New Netflix release ‘The Crown’ humanizes, tells tale of Queen Elizabeth II

%27The+Crown%27+portrays+the+journey+of+a+young+Queen+Elizabeth+II+as+she+navigates+through+her+first+years+as+the+Queen+of+England.
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New Netflix release ‘The Crown’ humanizes, tells tale of Queen Elizabeth II

'The Crown' portrays the journey of a young Queen Elizabeth II as she navigates through her first years as the Queen of England.

'The Crown' portrays the journey of a young Queen Elizabeth II as she navigates through her first years as the Queen of England.

'The Crown' portrays the journey of a young Queen Elizabeth II as she navigates through her first years as the Queen of England.

'The Crown' portrays the journey of a young Queen Elizabeth II as she navigates through her first years as the Queen of England.

Mariah Olivarez

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As if Netflix couldn’t monopolize the media industry enough, the streaming service released a $100 million project that is worth every penny.

“The Crown,” released Nov. 4, follows the journey of Queen Elizabeth II in her 20s and the people pertinent in her life during her first years as the Queen of England.

From the writer of Golden Globe and BAFTA Winner, “The Queen,” Peter Morgan has done it again. Through the intricate storytelling, “The Crown” cleverly includes notable public figures such as Winston Churchill and King George VI.

Expecting to see Queen Elizabeth II (Claire Foy) in the opening scene was just one of the ways that “The Crown” showed differentiation. Instead, the first of ten episodes opens with King George VI coughing up blood before attending the ceremony of Elizabeth’s husband, Prince Philip’s renunciation of his Greek nationality. Already audience members can tell that the show will stick closely to the historical series of the British Monarchy and government of England during the ‘50s.

However, it is the story that history books don’t have access to where “The Crown” exceeds any expectations put forth from the beginning of episode one.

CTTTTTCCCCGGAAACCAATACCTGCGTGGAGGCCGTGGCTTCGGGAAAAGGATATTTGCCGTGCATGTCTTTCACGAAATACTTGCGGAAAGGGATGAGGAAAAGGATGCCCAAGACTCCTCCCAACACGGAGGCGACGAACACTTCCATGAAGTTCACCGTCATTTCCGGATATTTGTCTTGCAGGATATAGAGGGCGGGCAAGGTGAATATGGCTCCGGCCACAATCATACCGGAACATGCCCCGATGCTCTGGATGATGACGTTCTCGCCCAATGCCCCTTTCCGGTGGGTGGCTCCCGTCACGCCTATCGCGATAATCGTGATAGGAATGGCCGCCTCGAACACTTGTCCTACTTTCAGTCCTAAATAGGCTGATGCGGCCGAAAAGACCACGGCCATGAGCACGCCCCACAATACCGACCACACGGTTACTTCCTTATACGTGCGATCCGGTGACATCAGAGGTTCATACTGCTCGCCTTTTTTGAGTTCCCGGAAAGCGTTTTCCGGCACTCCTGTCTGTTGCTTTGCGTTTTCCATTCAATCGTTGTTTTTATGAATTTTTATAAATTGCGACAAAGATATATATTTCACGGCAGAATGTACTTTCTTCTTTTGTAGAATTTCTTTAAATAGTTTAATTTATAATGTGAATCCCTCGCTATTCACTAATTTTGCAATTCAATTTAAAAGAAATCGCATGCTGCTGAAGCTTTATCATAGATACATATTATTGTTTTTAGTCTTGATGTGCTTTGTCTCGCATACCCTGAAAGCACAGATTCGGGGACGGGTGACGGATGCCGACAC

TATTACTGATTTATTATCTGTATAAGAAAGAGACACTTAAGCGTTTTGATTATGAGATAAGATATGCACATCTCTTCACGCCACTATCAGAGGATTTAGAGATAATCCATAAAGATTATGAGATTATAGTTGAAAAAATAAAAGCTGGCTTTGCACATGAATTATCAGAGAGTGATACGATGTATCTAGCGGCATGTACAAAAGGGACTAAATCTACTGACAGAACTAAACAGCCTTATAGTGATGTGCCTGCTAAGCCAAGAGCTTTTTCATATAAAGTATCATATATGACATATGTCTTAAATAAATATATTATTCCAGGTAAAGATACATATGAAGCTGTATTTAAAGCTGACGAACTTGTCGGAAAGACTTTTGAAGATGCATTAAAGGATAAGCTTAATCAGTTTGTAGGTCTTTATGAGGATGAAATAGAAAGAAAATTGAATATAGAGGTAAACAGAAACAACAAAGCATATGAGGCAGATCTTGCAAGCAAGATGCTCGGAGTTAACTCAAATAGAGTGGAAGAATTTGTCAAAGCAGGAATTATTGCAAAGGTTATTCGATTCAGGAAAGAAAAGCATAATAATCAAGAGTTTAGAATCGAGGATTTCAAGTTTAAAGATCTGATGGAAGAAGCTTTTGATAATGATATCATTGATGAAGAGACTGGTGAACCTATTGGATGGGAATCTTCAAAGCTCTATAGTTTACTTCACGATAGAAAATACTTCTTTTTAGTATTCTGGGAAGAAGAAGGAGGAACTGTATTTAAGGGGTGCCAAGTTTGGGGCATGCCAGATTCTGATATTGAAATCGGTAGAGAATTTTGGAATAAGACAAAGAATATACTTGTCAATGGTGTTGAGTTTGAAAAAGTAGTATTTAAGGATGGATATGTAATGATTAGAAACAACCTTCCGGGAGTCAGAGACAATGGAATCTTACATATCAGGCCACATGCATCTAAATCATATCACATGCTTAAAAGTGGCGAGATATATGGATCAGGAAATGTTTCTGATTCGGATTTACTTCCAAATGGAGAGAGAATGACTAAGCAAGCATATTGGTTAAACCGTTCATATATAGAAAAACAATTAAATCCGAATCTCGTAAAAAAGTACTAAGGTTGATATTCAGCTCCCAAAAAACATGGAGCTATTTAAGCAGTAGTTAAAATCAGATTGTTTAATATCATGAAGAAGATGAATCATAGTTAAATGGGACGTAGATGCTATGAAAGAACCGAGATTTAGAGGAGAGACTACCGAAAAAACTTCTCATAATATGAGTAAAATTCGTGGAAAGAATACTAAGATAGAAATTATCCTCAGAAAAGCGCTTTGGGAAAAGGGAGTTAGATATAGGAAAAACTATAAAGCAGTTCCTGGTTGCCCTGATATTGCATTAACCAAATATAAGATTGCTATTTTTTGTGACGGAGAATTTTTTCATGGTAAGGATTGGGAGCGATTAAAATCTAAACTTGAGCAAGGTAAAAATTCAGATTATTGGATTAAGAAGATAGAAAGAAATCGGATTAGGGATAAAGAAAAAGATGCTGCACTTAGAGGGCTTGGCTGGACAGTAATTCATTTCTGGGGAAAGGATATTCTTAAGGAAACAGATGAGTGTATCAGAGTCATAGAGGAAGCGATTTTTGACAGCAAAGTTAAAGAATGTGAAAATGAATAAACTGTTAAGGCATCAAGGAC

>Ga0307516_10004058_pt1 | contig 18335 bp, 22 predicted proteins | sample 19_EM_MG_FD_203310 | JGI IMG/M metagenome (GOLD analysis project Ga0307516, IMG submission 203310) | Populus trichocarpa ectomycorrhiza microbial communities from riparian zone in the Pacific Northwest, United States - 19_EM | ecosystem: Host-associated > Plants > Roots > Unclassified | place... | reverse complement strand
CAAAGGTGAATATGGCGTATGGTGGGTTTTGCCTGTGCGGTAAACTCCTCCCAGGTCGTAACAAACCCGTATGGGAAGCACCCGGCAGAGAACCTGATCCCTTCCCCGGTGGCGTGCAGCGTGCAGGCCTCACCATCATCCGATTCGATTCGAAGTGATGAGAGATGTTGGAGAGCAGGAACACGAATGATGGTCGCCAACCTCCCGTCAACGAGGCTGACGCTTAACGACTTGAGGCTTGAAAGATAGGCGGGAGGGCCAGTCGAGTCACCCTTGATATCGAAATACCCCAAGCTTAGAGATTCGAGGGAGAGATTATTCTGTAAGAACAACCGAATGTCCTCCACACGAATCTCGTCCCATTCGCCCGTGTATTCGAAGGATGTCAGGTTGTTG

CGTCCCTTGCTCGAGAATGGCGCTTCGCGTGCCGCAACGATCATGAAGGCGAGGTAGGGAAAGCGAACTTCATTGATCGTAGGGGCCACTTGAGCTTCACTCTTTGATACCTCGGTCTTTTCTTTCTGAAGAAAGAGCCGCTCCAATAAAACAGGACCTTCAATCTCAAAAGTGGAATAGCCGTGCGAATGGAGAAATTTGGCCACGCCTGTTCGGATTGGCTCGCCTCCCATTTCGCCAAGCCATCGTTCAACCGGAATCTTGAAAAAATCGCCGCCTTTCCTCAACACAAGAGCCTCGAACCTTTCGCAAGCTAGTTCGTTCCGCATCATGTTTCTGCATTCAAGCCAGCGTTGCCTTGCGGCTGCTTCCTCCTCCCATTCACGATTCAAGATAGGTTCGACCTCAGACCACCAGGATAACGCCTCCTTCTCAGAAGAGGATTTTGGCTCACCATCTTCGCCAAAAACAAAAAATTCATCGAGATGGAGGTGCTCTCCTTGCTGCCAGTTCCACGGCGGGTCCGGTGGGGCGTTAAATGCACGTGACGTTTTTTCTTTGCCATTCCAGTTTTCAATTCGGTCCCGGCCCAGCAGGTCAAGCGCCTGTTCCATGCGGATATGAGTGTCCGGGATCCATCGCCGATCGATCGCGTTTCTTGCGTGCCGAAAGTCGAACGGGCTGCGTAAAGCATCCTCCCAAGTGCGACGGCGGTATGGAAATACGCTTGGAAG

It is the story of Queen Elizabeth’s relationship to her father, her husband and her sister. It is the story of Churchill and his inner struggle to accept and acknowledge the people questioning his ability to lead. These stories are personal and make “The Crown” brilliant.

Claire Foy captures the humility, humanity and sovereign beauty of what Elizabeth II was deemed like in her young years. Nevertheless, the success of the show cannot solely be placed at the feet of one leading actress.

Matt Smith portrays Prince Philip in all his forms — loving, cheeky and obnoxiously traditional. John Lithgow, who plays Winston Churchill, gives an astounding performance of a strong man who was tested and tried not only by his country but by those closest to him.

Finally, the story of Elizabeth’s sister, Princess Margaret (Vanessa Kirby) was one for the heart.

“The Crown,” may focus on the lives of rich and powerful people, yet it successfully addresses common experiences of love, loss, family, friendship, loyalty, honesty and truth.

It is a show for the history buff to enjoy, the anglophile and the college kid who wants to find another grade-A show instead of finishing a paper.

The cinematography, design of opening credits, costumes, writing, acting, and Hans Zimmer’s score in the background create a worthy show.

You will cheer and cry for Queen Elizabeth II in her battle to live as two people in one body. But as the main theme of the show alludes, “The crown must always win.”